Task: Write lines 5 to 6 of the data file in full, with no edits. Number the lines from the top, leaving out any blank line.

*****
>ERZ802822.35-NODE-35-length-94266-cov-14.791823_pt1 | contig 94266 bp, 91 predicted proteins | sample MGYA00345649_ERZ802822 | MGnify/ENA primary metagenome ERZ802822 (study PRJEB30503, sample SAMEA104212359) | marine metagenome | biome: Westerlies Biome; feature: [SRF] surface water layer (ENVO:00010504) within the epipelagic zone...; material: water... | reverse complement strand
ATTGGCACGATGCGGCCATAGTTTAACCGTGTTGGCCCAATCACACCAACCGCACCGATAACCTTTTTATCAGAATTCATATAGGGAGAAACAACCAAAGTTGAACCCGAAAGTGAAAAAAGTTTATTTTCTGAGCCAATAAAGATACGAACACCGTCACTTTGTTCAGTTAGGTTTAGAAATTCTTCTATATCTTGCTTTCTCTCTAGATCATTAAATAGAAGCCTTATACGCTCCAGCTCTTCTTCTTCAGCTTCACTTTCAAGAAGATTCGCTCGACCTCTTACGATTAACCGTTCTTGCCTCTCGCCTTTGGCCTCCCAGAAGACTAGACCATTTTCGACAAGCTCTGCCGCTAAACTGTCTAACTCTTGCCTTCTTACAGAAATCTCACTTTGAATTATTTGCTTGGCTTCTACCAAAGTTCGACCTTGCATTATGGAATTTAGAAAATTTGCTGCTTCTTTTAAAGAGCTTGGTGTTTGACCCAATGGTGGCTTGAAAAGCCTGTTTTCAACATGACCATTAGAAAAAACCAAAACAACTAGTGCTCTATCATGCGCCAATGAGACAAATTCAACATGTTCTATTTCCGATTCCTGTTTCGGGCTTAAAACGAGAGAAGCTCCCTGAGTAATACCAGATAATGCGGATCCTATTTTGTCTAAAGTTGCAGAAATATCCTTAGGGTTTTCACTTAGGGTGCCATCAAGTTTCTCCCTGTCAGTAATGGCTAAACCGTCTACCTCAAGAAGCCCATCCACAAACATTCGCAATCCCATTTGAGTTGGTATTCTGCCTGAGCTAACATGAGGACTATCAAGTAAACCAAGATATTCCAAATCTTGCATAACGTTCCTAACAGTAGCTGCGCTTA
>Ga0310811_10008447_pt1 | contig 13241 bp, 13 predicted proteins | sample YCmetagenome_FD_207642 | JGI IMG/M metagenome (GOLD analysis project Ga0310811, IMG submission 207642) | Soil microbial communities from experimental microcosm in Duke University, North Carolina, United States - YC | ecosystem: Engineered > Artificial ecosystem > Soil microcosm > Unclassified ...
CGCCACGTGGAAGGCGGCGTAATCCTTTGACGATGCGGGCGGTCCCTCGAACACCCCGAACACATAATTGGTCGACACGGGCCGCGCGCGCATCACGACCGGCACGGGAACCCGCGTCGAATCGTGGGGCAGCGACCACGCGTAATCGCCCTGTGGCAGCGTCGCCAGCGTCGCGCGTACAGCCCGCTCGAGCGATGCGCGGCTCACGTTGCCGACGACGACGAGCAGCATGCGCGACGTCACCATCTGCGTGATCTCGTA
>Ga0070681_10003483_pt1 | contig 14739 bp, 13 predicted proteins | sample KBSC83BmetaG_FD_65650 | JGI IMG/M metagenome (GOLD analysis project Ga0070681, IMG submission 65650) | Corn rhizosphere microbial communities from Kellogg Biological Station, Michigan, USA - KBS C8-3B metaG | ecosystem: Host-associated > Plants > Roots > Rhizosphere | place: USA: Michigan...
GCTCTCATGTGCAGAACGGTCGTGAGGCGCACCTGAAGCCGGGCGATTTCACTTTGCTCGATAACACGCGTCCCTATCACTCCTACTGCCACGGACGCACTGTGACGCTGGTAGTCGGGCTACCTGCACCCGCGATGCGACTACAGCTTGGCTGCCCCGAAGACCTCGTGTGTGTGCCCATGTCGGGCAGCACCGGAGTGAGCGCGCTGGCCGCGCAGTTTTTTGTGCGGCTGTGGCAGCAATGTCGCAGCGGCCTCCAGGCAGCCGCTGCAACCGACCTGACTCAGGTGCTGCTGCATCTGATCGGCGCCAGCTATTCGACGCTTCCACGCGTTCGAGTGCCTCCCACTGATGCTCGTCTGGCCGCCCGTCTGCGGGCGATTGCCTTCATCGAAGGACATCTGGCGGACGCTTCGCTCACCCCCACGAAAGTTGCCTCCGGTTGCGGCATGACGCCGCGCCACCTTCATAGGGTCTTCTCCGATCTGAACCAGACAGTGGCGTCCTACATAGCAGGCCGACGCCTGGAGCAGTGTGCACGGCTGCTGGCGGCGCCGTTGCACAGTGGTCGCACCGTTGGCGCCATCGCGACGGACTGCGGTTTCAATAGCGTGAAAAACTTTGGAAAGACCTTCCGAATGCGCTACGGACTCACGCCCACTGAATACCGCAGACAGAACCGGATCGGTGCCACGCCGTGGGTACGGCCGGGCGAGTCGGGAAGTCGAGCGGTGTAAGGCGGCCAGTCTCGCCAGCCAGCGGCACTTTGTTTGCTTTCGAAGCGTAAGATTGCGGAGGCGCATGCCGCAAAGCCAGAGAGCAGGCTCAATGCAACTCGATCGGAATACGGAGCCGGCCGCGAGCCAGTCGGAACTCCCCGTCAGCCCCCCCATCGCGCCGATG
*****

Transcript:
>Ga0070681_10003483_pt1 | contig 14739 bp, 13 predicted proteins | sample KBSC83BmetaG_FD_65650 | JGI IMG/M metagenome (GOLD analysis project Ga0070681, IMG submission 65650) | Corn rhizosphere microbial communities from Kellogg Biological Station, Michigan, USA - KBS C8-3B metaG | ecosystem: Host-associated > Plants > Roots > Rhizosphere | place: USA: Michigan...
GCTCTCATGTGCAGAACGGTCGTGAGGCGCACCTGAAGCCGGGCGATTTCACTTTGCTCGATAACACGCGTCCCTATCACTCCTACTGCCACGGACGCACTGTGACGCTGGTAGTCGGGCTACCTGCACCCGCGATGCGACTACAGCTTGGCTGCCCCGAAGACCTCGTGTGTGTGCCCATGTCGGGCAGCACCGGAGTGAGCGCGCTGGCCGCGCAGTTTTTTGTGCGGCTGTGGCAGCAATGTCGCAGCGGCCTCCAGGCAGCCGCTGCAACCGACCTGACTCAGGTGCTGCTGCATCTGATCGGCGCCAGCTATTCGACGCTTCCACGCGTTCGAGTGCCTCCCACTGATGCTCGTCTGGCCGCCCGTCTGCGGGCGATTGCCTTCATCGAAGGACATCTGGCGGACGCTTCGCTCACCCCCACGAAAGTTGCCTCCGGTTGCGGCATGACGCCGCGCCACCTTCATAGGGTCTTCTCCGATCTGAACCAGACAGTGGCGTCCTACATAGCAGGCCGACGCCTGGAGCAGTGTGCACGGCTGCTGGCGGCGCCGTTGCACAGTGGTCGCACCGTTGGCGCCATCGCGACGGACTGCGGTTTCAATAGCGTGAAAAACTTTGGAAAGACCTTCCGAATGCGCTACGGACTCACGCCCACTGAATACCGCAGACAGAACCGGATCGGTGCCACGCCGTGGGTACGGCCGGGCGAGTCGGGAAGTCGAGCGGTGTAAGGCGGCCAGTCTCGCCAGCCAGCGGCACTTTGTTTGCTTTCGAAGCGTAAGATTGCGGAGGCGCATGCCGCAAAGCCAGAGAGCAGGCTCAATGCAACTCGATCGGAATACGGAGCCGGCCGCGAGCCAGTCGGAACTCCCCGTCAGCCCCCCCATCGCGCCGATG